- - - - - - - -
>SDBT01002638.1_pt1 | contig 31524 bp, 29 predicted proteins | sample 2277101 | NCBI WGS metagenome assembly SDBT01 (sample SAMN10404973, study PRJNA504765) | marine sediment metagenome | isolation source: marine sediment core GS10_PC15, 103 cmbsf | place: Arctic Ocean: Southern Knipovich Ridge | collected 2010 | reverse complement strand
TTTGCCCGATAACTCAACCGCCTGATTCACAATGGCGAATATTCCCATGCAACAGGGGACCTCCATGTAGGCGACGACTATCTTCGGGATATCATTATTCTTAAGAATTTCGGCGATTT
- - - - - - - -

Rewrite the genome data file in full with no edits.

>SDBT01002638.1_pt1 | contig 31524 bp, 29 predicted proteins | sample 2277101 | NCBI WGS metagenome assembly SDBT01 (sample SAMN10404973, study PRJNA504765) | marine sediment metagenome | isolation source: marine sediment core GS10_PC15, 103 cmbsf | place: Arctic Ocean: Southern Knipovich Ridge | collected 2010 | reverse complement strand
TTTGCCCGATAACTCAACCGCCTGATTCACAATGGCGAATATTCCCATGCAACAGGGGACCTCCATGTAGGCGACGACTATCTTCGGGATATCATTATTCTTAAGAATTTCGGCGATTT